I dropped to my knees to avoid hitting my head on the low-hanging lanky branches hugging the waterway—and to prevent me from falling off my board into the three-to-four-feet of mangrove muck.  As I slipped into the trail’s grasp, I instantly felt transported to the Dagobah System from the Star Wars movies. Yoda could have dropped out of the trees without startling me.

I alternated paddling and pushing myself off the reddish-brown roots dipping their toes in the brackish six-foot wide channel.  As I snaked through this sheltered dreamlike hideout, I studied Buck Key’s sandy uninhabited landscape veiled behind the wall of green. I contemplated whether I could survive off this land as well as the Calusa Indians once had among their shell mounds. Shy mangrove crabs scurrying among the branches indicated these little critters obviously could prosper here. I wondered if the pirates and rum-runners paused for even a second from their illicit business to appreciate the incredible beauty of their temporary surroundings similar to these.

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Collection of algae-covered shells on Buck Key

After a little more than a half mile of paddling, the shaded waterway greeted the undulating waves of the expansive Pine Island Sound. As if to tempt me to remain in the trail’s dry confines even longer, an elegant great blue heron swooped from one branch to another close enough for me to hear the flap of its wings slice smoothly through the sultry air. Imagining my good fortune could not get any better, within seconds, a giant eagle ray jumped out of the channel waters, flashing his black-spotted body and bleach white underside to the emerging sun—and to me gazing in awe a mere 100 feet away. I closed my eyes and shrugged my shoulders to curl around the warm, welcoming northerly breeze. I counted my many treasures from this experience. I liked being a pirate.

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A juvenile osprey rests on a twisted mangrove branch – spotted en route back to the hotel’s marina.

With the fast-moving current threatening to push me quickly back into Buck Key’s embrace, I stood up on my paddleboard and shook the stiffness from my folded legs before digging my paddle into the sea to return to my hotel.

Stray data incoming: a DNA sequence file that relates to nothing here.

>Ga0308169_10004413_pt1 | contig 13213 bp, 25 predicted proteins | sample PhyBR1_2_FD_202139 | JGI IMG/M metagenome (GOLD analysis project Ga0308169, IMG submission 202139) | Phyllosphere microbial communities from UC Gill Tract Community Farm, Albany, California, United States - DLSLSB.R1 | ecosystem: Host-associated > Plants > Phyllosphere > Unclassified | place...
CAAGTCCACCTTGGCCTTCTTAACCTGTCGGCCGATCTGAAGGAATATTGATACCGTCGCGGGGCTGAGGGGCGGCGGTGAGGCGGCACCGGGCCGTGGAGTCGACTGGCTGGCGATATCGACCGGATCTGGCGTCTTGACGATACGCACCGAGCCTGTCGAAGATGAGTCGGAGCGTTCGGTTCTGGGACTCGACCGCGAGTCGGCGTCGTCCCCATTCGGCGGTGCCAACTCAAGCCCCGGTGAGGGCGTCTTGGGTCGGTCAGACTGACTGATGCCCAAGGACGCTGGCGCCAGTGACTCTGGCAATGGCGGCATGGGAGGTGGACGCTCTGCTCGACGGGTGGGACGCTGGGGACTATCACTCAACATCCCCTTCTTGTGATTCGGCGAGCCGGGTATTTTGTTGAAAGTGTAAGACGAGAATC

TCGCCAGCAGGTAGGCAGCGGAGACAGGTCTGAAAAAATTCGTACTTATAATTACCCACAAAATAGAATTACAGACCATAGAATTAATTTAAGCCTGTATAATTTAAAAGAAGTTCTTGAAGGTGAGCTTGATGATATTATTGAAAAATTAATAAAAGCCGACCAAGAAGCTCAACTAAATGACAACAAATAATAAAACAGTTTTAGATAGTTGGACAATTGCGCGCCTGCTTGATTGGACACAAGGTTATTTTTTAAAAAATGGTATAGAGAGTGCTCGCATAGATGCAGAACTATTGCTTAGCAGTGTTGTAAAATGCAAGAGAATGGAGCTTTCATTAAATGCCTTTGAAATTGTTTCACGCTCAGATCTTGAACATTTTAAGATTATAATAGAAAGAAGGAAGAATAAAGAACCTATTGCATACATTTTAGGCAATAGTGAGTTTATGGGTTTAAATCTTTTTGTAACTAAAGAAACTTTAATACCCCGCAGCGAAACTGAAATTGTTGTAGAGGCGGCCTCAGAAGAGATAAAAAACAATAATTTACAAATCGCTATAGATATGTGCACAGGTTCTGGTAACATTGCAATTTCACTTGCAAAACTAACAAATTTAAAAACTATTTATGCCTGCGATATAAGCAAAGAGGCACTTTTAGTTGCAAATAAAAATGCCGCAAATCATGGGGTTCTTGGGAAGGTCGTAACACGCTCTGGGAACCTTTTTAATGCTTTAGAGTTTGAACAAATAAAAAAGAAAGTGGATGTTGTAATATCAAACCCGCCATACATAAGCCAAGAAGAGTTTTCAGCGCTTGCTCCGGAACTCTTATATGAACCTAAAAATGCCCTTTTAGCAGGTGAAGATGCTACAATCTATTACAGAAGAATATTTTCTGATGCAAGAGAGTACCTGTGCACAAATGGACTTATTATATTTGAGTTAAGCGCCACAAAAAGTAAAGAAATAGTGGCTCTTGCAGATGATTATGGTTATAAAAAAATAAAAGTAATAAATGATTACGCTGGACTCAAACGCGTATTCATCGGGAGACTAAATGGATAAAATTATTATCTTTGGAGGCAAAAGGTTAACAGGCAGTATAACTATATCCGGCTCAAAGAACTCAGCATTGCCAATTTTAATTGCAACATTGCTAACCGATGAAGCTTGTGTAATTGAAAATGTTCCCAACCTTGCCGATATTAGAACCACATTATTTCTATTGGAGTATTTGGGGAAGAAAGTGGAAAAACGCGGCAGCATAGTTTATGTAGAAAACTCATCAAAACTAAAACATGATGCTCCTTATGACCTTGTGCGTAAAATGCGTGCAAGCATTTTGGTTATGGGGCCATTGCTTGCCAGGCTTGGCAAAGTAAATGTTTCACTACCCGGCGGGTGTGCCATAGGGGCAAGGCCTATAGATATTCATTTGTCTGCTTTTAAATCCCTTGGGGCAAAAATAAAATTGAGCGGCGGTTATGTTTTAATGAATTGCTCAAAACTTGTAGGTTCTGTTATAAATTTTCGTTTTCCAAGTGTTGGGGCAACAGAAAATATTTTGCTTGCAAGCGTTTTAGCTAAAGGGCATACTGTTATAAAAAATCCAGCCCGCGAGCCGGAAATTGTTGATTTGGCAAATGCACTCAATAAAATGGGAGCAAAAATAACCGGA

As I approached the resort’s marina, the same sun-tanned gent who had helped me launch earlier appeared from the rental hut with a friendly smile.

“Well, how was it?”

“Fantastic! The gator was apparently full!” I joked as I slid my board into the beach. “Seriously though, paddling through the tight canopy of a mangrove forest was so different than anything I’ve ever done. I’m from Arizona, where I’m used to paddling under big open landscapes where you can see forever.”

He nodded his head as if he understood.

“Were you fine in the rain?” he asked.

“What rain?” I responded, then slyly smiled and started humming Disney’s popular Pirates of the Caribbean song to myself, “Yo ho, yo ho, a pirate’s life for me.”

 

Many thanks to the Lee County Visitor & Convention Bureau and the ‘Tween Waters Inn Island Resort and Spa for hosting the Outdoor Writers Association of America Board of Directors and Officers during our winter board meeting activities this past January.  Their outstanding support made this adventure possible.  If the thought of floating gently through a tunnel of green, communing with wildlife, and savoring the ocean air entices you, you won’t soon forget a paddling trip (via canoe, kayak, or stand-up paddleboard) from Captiva Island!  I can’t wait to return…

The Outdoor Writers Association of America awarded this blog entry Second Place in the “Outdoor Fun & Adventure” category in the 2017 Excellence in Craft awards.

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View of Pine Island Sound from the Roosevelt Channel

Jan 022016
 

“The purpose of life is to live it, to taste it, to experience to the utmost, to reach out eagerly and without fear for newer and richer experience.”
~Eleanor Roosevelt

Happy New Year everyone!

Happy 2016! May yours be filled with many new and rich experiences! Me celebrating reaching mile 125 on Lake Powell this past November. Photograph courtesy of Jacque Miniuk